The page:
Obesity

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Overview of Obesity

Accumulation of excess body fat up to the extent that it may become harmful is termed as obesity. A person is considered obese or overweight if his/her body mass index (BMI) is 30 kg/m2. BMI is measured by dividing person’s height with the square of his height; a BMI range of 25-30 is considered as overweight. Obesity is a considered as a risk factor for multitude of diseases such as diabetes, heart diseases, hypertension, obstructive sleep apnea, cancers and osteoarthritis. It is preventable through changes in diet and healthy life style. Obesity is a major preventable cause of death throughout the world, with increasing rates in children and adults. It is more common in women than men.

Causes and Risk Factors of Obesity

Obesity is usually caused by a combination of intake of excessive food, lack of physical activity and genetic susceptibility. Consumption of energy-dense and fast food meals is associated with obesity. Lack of exercise and less physically demanding work make people prone to obesity. It is also associated with various syndromes such as Cohen syndrome, Prader-Willi syndrome, and MOMO syndrome. In few cases, obesity is caused by endocrine disorders, metabolic disorders, medications or mental illness. Other possible reasons may include insufficient sleep, increased use of medications (atypical antipsychotics), endocrine disruptors, assertive mating and epigenetic risk factors etc.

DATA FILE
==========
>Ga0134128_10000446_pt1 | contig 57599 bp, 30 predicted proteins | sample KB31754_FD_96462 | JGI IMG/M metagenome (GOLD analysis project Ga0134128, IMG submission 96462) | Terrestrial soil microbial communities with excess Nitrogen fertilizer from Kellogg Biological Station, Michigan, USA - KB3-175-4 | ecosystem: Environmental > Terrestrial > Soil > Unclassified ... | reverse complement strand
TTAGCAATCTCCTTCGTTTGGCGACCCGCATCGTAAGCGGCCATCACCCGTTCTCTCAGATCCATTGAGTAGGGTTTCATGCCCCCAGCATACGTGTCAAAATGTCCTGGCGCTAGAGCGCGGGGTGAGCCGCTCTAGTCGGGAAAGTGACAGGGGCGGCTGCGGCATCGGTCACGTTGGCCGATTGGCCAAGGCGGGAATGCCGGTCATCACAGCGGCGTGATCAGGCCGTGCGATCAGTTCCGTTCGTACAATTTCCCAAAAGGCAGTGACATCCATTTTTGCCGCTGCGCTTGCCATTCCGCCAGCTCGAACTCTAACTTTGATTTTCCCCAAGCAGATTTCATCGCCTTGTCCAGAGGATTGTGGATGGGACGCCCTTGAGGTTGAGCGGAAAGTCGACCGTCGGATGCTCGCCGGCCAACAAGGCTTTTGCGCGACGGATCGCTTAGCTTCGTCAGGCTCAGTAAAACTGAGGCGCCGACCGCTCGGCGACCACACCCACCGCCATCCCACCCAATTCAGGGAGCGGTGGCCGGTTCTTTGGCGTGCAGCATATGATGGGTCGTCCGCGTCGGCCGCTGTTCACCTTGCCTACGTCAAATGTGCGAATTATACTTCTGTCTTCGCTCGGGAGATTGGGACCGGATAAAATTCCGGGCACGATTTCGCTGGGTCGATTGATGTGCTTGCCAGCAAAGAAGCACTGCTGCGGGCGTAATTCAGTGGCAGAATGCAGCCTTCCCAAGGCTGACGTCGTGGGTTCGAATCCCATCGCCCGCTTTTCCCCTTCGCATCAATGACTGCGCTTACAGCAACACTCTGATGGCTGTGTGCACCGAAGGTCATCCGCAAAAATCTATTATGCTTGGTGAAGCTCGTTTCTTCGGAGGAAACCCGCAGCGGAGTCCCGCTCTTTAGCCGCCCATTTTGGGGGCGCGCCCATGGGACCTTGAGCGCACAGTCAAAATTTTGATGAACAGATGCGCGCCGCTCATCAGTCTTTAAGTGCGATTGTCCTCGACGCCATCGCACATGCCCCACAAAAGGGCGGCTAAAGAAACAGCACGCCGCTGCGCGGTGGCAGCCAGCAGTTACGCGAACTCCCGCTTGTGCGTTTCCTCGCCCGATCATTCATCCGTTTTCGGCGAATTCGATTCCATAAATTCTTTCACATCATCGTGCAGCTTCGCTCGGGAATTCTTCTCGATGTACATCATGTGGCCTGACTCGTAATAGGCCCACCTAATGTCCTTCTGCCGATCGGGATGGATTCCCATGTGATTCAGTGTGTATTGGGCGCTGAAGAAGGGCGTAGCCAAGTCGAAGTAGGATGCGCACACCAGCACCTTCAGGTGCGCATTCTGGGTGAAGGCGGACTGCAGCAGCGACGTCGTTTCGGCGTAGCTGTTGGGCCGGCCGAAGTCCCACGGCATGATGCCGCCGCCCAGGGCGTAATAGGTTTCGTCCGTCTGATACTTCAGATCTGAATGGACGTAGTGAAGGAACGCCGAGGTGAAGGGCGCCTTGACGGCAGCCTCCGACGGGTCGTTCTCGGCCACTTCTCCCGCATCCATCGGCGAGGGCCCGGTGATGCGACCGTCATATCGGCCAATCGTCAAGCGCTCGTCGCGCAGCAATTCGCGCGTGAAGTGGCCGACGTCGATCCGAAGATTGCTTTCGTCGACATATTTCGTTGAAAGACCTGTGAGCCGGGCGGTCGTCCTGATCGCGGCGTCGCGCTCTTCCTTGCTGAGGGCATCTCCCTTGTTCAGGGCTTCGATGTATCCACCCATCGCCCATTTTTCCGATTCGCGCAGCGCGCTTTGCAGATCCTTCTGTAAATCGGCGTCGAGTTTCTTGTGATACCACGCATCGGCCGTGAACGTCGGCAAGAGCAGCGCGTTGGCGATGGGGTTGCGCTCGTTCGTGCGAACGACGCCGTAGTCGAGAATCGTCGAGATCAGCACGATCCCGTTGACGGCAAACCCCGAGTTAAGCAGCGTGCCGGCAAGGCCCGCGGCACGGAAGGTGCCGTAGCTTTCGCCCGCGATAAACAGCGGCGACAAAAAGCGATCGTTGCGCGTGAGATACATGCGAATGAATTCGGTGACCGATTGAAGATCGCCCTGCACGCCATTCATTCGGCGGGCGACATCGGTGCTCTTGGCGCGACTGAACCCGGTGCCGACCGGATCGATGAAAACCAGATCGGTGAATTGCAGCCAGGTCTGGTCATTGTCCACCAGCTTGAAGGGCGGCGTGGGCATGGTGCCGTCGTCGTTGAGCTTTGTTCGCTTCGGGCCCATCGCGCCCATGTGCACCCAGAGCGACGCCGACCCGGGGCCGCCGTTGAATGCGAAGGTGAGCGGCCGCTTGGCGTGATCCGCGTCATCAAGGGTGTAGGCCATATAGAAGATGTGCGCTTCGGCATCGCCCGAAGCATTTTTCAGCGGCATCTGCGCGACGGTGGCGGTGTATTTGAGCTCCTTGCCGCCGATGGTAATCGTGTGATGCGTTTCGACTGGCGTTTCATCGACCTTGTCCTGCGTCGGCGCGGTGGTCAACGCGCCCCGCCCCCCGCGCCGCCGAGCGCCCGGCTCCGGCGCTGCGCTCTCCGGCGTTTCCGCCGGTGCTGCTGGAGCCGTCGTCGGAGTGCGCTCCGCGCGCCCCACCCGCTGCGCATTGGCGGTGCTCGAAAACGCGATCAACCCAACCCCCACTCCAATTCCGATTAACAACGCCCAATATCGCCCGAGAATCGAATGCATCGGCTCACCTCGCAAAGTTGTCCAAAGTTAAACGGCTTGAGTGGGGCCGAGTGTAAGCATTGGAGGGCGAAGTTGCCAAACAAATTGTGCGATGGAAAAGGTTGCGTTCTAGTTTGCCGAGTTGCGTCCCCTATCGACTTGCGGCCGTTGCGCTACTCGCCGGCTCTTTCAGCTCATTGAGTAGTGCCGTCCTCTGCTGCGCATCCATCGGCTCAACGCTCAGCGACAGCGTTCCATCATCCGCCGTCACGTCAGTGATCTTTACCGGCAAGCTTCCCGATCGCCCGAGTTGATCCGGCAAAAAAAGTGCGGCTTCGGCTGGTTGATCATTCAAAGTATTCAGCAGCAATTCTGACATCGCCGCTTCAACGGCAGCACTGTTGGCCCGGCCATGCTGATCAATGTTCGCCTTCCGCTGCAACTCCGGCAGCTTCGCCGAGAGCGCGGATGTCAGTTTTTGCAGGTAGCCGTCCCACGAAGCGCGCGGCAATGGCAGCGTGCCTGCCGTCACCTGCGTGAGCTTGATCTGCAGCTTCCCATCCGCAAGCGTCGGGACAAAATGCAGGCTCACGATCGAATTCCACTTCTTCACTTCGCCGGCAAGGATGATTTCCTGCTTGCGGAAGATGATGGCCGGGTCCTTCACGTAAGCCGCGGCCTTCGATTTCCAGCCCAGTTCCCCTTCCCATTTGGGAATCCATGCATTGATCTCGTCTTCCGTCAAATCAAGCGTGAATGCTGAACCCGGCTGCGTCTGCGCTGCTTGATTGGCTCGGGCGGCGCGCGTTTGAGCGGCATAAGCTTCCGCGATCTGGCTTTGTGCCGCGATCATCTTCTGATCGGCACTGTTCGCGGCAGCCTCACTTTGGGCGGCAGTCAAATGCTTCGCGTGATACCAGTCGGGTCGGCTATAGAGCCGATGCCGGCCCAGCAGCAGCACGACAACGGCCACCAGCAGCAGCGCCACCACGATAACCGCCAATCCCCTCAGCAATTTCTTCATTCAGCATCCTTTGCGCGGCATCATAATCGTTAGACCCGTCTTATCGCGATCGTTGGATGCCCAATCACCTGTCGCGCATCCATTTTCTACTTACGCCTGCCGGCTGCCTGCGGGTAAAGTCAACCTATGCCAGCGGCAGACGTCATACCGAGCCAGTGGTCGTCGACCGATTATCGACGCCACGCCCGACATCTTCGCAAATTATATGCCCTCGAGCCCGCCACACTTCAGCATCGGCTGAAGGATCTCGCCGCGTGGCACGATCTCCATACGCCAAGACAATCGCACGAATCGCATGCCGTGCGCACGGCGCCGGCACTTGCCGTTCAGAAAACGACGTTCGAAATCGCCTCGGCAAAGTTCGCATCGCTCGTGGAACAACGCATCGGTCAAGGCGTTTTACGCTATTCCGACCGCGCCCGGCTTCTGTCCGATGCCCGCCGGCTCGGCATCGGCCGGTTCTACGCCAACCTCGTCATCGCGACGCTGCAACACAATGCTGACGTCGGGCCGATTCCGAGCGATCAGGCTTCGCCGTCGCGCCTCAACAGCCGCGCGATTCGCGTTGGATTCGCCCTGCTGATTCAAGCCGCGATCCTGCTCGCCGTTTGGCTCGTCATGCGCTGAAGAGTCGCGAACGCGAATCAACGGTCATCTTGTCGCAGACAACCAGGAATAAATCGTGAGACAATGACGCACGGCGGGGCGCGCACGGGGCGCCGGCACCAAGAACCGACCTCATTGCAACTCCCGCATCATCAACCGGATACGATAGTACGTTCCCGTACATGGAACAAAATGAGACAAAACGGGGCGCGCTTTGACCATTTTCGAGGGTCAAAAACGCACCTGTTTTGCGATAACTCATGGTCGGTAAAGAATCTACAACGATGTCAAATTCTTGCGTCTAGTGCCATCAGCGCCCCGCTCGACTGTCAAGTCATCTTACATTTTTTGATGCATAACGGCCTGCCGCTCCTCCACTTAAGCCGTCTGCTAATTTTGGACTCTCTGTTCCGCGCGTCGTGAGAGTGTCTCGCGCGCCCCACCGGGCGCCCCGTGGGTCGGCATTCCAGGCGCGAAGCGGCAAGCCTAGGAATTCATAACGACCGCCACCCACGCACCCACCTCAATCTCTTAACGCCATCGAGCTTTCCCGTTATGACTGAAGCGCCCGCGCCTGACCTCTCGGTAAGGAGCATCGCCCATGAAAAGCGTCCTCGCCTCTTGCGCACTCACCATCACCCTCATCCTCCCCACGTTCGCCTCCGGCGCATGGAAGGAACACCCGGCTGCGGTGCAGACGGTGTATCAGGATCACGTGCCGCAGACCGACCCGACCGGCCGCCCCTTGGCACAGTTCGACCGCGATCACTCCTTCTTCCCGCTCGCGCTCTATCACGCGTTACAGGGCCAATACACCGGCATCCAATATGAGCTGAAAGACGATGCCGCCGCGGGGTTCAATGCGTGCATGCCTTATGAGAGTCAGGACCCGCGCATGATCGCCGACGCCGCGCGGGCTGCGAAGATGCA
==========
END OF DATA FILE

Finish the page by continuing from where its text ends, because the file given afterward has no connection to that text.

Signs and Symptoms of Obesity

Obesity is major cause of several disorders such as cardiovascular diseases (coronary heart disease, congestive heart failure, abnormal cholesterol levels and hypertension etc.), diabetes mellitus type 2 (increase in body fat alter body’s response to insulin) and obstructive sleep apnea. It is also associated with neurological disorders (stroke, migraines and dementia), GI disorders (fatty liver disease and gallstones), various cancers and bone defects (gout, poor mobility, osteoarthritis and low back pain). Obesity is also linked to polycystic ovarian syndrome, menstrual disorders, infertility, and complications during pregnancy, and intrauterine fatal death.